The Bears could’ve cut ties with Sims prior to March 16 and saved $5.666 million against the cap, quite a figure for a guy coming off a disappointing 2017 season (15 catches, 180 yards, one touchdown). But the Bears are sticking with Sims, even after splashing eight figures to land Trey Burton in free agency earlier this year. 

“In my mind, I thought I was coming back,” Sims said. “I signed to be here three years and that’s what I expect. But I understand how things go and my job is come out here and work hard every day and play with a chip on my shoulder to prove myself and just be a team guy.”

The Bears signed Sims to that three-year, $18 million contract 14 months ago viewing him as a rock-solid blocking tight end with some receiving upside. The receiving upside never materialized, and his blocking was uneven at times as the Bears’ offense slogged through a bleak 11-loss season.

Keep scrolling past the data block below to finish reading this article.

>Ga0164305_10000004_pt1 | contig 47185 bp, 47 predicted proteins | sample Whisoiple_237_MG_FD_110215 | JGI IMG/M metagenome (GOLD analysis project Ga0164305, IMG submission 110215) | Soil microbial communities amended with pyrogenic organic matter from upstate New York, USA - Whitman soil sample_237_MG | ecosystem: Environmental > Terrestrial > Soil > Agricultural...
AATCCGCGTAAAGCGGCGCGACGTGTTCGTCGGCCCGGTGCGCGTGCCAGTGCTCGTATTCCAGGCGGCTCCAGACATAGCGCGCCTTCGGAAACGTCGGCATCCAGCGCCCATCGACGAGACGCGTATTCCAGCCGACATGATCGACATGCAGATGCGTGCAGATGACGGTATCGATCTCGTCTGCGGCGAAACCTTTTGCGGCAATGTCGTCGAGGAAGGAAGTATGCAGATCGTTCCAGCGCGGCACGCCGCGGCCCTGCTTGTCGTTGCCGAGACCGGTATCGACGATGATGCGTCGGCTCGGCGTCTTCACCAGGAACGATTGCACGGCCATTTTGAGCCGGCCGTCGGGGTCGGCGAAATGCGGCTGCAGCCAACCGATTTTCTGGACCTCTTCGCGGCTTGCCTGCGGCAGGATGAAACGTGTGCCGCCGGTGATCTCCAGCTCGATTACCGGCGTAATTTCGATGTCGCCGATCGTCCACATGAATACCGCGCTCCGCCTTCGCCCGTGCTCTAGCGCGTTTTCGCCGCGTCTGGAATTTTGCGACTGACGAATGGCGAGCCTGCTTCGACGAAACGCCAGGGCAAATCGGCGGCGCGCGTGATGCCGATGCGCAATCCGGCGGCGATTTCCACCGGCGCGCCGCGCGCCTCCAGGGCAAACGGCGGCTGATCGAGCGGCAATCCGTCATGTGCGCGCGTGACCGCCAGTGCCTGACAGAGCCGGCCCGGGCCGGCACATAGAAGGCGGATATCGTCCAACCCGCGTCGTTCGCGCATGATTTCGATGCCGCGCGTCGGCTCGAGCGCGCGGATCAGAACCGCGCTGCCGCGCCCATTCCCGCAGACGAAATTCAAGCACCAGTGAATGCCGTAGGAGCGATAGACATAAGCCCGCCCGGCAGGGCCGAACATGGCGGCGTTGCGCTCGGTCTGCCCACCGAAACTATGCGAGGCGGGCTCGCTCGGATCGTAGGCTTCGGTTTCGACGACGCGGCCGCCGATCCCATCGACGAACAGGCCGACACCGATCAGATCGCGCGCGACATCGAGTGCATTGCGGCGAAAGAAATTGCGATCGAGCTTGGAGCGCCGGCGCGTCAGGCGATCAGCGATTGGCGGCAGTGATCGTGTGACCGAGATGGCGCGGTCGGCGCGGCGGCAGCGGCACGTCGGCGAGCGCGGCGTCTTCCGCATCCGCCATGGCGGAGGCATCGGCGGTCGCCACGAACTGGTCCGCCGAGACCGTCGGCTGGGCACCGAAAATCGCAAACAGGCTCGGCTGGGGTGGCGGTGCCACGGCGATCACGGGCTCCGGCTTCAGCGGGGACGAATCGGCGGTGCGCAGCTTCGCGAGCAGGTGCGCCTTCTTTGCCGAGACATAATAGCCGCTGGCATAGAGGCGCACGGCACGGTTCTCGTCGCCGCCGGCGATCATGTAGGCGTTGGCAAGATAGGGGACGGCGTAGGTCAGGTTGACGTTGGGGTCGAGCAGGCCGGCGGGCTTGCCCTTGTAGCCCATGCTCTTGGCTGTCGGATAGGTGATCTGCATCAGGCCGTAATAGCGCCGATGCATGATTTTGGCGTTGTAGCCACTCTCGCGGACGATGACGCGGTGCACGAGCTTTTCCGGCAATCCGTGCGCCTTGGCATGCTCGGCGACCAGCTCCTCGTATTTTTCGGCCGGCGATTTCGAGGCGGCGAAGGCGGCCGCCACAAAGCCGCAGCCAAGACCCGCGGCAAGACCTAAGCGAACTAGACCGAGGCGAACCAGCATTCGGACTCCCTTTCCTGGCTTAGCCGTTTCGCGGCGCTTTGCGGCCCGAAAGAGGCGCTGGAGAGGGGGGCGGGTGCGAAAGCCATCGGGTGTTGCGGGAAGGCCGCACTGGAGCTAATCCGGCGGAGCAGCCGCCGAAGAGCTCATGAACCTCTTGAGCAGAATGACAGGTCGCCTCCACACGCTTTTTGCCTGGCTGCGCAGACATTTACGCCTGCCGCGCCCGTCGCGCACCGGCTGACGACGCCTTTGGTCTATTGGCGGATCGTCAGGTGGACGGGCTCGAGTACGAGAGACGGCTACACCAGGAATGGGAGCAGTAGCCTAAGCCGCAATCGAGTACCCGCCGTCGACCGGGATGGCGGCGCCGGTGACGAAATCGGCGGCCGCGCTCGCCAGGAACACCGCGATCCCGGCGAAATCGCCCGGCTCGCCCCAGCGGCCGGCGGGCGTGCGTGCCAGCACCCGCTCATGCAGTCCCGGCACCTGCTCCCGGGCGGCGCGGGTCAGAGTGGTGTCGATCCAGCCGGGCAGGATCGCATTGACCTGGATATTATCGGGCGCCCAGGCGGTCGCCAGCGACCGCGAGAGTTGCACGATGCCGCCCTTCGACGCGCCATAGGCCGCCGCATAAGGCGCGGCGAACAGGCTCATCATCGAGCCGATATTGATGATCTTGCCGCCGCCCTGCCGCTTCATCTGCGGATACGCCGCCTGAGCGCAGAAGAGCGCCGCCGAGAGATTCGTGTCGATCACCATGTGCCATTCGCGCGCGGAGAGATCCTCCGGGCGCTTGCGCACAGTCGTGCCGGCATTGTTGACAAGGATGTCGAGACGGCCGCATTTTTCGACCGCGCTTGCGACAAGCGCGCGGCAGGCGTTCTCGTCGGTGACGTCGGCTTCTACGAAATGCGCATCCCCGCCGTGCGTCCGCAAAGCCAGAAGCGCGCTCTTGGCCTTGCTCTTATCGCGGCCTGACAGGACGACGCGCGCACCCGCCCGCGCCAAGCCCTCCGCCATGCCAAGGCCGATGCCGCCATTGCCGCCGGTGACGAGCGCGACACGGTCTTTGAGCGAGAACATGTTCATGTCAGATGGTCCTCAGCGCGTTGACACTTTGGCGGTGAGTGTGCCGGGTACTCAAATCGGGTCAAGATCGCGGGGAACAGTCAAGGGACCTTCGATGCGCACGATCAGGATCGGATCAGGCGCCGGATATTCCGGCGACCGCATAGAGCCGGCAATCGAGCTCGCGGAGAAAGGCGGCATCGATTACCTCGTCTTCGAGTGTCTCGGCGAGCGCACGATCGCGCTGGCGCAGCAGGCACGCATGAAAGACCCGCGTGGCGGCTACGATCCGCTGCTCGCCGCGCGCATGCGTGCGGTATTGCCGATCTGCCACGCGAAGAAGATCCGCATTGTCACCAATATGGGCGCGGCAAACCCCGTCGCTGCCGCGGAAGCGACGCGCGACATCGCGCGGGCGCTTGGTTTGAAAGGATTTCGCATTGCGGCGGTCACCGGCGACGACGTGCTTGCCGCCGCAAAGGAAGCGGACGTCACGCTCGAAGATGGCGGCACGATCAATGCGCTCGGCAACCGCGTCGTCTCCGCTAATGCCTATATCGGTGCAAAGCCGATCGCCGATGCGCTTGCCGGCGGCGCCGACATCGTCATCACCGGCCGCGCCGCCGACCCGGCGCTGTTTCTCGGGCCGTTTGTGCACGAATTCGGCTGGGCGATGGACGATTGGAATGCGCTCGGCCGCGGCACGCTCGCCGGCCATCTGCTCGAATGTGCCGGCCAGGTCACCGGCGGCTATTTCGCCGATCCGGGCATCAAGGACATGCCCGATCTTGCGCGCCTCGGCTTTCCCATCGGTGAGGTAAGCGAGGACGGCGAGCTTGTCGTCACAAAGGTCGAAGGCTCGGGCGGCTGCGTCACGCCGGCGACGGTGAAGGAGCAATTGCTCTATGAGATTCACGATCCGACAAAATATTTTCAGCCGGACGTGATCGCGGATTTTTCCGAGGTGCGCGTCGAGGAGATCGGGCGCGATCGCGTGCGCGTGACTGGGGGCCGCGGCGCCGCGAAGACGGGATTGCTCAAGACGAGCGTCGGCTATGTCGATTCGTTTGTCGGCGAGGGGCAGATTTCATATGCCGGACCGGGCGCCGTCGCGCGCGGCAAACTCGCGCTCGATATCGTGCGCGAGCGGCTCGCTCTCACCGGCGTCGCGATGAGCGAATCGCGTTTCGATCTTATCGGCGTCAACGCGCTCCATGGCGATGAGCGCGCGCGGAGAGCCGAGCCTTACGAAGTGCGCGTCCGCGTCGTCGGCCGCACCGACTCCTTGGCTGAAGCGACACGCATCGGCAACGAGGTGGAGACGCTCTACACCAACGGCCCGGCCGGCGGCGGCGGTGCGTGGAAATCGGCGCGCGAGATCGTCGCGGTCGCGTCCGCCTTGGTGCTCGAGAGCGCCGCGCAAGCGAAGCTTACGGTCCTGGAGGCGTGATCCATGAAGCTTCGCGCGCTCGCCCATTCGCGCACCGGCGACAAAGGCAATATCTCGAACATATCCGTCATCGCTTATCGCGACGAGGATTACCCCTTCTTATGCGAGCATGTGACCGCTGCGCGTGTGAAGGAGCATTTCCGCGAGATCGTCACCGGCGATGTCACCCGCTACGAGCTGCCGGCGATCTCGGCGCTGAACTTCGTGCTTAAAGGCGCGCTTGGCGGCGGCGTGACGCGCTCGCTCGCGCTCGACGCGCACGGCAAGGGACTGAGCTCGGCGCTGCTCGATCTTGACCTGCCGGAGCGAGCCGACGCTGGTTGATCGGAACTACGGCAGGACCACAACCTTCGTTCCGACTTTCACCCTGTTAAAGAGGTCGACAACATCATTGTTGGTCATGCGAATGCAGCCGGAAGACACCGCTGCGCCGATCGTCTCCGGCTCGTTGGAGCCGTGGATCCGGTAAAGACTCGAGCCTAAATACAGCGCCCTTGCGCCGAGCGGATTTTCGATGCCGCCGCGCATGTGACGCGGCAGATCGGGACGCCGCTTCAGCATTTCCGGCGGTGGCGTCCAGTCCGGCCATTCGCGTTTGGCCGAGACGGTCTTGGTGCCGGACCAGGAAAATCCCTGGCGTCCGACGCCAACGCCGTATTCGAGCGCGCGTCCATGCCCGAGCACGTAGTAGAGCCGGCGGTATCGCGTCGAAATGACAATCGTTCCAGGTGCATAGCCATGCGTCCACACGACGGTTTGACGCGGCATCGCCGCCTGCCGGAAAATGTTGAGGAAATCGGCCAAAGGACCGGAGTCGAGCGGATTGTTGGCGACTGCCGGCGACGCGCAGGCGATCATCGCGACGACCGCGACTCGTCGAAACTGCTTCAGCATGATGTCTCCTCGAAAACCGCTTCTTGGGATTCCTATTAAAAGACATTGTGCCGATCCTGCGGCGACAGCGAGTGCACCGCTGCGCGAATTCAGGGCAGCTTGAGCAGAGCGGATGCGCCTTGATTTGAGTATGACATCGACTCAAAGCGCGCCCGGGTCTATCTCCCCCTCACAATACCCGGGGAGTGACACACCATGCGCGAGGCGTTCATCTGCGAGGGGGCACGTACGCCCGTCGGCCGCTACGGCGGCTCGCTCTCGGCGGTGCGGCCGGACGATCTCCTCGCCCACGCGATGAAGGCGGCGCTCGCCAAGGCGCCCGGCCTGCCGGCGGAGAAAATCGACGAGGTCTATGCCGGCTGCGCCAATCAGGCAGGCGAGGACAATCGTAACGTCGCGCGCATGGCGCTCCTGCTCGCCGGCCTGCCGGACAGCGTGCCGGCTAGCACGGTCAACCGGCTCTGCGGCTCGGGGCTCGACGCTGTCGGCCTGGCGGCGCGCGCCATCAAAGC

“The situation we were in, we weren’t — we could’ve done a better job of being successful,” Sims said. “Things didn’t go how we thought it would. We just had to pretty much try to figure out how to come together and build momentum into coming into this year. I just think there were a lot of things we could have done, but because of the circumstances we were limited a little bit. 

“… It was a lot of things going on. Guys hurt, situations — it was tough for us. We couldn’t figure it out, along with losing, that was a big part of it too.”

Sims will be given a fresh start in 2018, even as Adam Shaheen will be expected to compete to cut into Sims’ playing time at the “Y” tight end position this year. The other side of that thought: Shaheen won’t necessarily slide into being the Bears’ primary in-line tight end this year. 

Sims averaged 23 receptions, 222 yards and two touchdowns from 2014-2016; that might be a good starting point for his 2018 numbers, even if it would represent an improvement from 2017. More important, perhaps, is what Sims does as a run blocker — and that was the first thing Nagy mentioned when talking about how Sims fits into his offense. 

“The nice thing with Dion is that he’s a guy that’s proven to be a solid blocker,” Nagy said. “He can be in there and be your Y-tight end, but yet he still has really good hands. He can make plays on intermediate routes. He’s not going to be anybody that’s a downfield threat — I think he knows that, we all know that — but he’s a valuable piece of this puzzle.”